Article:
If you’ve been out-to-eat recently, then you have likely noticed the “help wanted” signs at your local restaurants. Worse yet, several Flagler County restaurants have closed on key dates due to the lack of staff. 1-out-of-every-5 jobs in our region is tied to the restaurant/hospitality industry; so the Chamber began talking to local restauranteurs and reviewing recent job surveys to better understand the problem. What we learned is disturbing…
From a recent Business Insider article, “Hospitality jobs are unpopular and raising the wage may not be enough to lure many former workers back.” According to a recent study of over 30,000 job seekers, 38% of former hospitality workers report that they are not even considering a hospitality job for their next position. These workers are transitioning out of the industry in search of a different work setting (52%), higher pay (45%), better benefits (29%), and more schedule flexibility (19%). Over 50% of former hospitality workers who are looking for other work say that no pay increase or incentive would make them return to their old restaurant, bar, or hotel job.
According to the Q2 2021 United States Job Market Report from employment website Joblist, the majority of job seekers are not interested in hospitality jobs right now. The most popular reason for the lack of interest is that job seekers would prefer a different work setting (58%), such as an office. Job seekers also cited low pay and a lack of benefits as reasons why they’re not interested.
Workers with previous hospitality experience are significantly more interested in hospitality jobs than the overall average. However, in the survey, 38% of former hospitality workers report that they are not even considering a hospitality job for their next position. This represents a major shift, with a large percentage of the old hospitality labor force looking to transition out of the industry.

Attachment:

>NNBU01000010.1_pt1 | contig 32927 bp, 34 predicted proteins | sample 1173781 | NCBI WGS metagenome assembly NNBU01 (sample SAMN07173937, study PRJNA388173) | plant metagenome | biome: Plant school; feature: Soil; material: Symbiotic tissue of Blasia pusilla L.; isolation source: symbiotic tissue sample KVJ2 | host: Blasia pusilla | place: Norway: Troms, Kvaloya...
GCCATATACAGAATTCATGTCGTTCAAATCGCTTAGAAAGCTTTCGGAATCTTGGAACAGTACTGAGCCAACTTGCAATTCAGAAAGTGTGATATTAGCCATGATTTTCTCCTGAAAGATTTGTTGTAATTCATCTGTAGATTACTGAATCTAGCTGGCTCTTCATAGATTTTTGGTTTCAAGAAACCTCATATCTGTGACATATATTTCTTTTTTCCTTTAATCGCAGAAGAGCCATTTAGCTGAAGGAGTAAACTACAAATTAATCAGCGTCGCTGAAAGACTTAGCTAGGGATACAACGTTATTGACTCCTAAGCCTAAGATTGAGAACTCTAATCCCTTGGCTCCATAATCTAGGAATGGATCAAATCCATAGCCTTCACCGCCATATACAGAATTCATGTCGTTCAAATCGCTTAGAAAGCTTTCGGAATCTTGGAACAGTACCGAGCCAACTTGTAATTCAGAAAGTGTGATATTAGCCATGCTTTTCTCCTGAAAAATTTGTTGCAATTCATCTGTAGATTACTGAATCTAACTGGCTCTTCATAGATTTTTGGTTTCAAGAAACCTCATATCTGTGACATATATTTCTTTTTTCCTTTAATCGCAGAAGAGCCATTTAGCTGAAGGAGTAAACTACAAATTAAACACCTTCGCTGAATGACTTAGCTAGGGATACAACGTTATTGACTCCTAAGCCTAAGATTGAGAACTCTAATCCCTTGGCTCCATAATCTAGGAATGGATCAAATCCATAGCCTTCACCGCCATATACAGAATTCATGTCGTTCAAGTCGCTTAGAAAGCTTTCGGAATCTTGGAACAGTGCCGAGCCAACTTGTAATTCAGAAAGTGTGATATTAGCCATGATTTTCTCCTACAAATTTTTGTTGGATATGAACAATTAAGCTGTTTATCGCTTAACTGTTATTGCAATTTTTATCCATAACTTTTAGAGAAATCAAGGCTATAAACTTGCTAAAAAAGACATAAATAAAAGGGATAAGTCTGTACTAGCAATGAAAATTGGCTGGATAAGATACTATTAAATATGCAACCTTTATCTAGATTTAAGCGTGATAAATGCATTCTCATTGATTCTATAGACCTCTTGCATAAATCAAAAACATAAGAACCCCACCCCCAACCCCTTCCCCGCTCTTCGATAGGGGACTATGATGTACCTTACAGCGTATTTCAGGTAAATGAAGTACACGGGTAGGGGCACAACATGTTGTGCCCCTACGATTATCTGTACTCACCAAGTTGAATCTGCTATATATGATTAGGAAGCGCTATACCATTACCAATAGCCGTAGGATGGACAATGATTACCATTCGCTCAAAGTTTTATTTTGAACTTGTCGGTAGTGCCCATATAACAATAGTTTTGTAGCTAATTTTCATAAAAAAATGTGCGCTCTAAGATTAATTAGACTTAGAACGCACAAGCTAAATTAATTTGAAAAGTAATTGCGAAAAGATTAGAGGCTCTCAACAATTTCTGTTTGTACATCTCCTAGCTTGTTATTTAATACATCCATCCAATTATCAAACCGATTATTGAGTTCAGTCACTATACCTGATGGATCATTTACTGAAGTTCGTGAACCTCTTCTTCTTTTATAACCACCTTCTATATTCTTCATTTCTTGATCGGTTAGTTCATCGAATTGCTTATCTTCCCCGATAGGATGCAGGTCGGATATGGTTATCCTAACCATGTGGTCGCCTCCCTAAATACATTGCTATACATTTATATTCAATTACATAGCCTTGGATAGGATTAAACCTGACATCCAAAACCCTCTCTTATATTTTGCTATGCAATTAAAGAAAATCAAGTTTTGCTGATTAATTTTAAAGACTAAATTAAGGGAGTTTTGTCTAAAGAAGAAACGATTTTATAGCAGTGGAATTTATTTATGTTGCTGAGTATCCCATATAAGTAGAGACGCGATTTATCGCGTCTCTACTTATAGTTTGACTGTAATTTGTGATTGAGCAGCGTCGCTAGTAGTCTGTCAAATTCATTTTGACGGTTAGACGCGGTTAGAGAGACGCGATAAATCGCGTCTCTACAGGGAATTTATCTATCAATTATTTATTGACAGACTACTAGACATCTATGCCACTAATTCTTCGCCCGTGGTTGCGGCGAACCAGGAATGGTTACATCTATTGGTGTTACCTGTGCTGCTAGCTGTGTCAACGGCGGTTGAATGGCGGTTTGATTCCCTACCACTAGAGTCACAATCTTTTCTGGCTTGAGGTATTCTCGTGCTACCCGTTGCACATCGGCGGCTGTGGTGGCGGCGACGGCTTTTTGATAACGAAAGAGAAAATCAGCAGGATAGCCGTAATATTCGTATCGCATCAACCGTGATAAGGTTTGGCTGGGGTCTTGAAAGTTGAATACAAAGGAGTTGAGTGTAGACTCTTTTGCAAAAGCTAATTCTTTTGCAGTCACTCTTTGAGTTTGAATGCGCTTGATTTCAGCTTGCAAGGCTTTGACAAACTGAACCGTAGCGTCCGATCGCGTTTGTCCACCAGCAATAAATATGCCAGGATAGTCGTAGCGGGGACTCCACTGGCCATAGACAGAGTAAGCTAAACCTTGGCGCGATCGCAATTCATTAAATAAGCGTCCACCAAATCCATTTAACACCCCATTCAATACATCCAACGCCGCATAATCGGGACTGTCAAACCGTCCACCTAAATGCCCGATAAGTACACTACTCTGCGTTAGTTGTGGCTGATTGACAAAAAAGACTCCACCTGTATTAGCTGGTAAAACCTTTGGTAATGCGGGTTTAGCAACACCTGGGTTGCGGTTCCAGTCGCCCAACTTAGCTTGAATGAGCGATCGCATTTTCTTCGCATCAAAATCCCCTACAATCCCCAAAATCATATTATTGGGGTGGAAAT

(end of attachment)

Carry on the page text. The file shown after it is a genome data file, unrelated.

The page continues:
The report also found that hospitality workers who are switching industries are doing so in search of different work settings (52%), higher pay (45%), better benefits (29%), more schedule flexibility (19%), and remote work opportunities (16%). The pandemic created an opportunity for hospitality workers — many of whom were furloughed or lost their jobs — to reevaluate their employment situation and consider other career options moving forward. A significant percentage are clearly taking advantage and pursuing higher paying, less physically demanding jobs.
Many restaurants, bars, and hotels are raising pay and offering other incentives to try to lure workers back to their open roles. Unfortunately for employers, our survey results indicate that these incentives might not be enough to close the gap. According to our study, nearly 70% of job seekers who are not interested in hospitality jobs say that no incentives would change their mind.
For former hospitality workers, higher pay and incentives are slightly more appealing, but they still might not be enough. Job seekers with hospitality experience were more likely to respond that higher pay would incentivise them to change their minds (39% compared to 22% of job seekers without hospitality experience). They were also much more likely to say that more benefits (23% compared to 12%) or a bonus (20% compared to 9%) would help lure them back. Nevertheless, over 50% of former hospitality workers who are moving on report that no pay increases or incentives would make them return to their old restaurant, bar, or hotel job.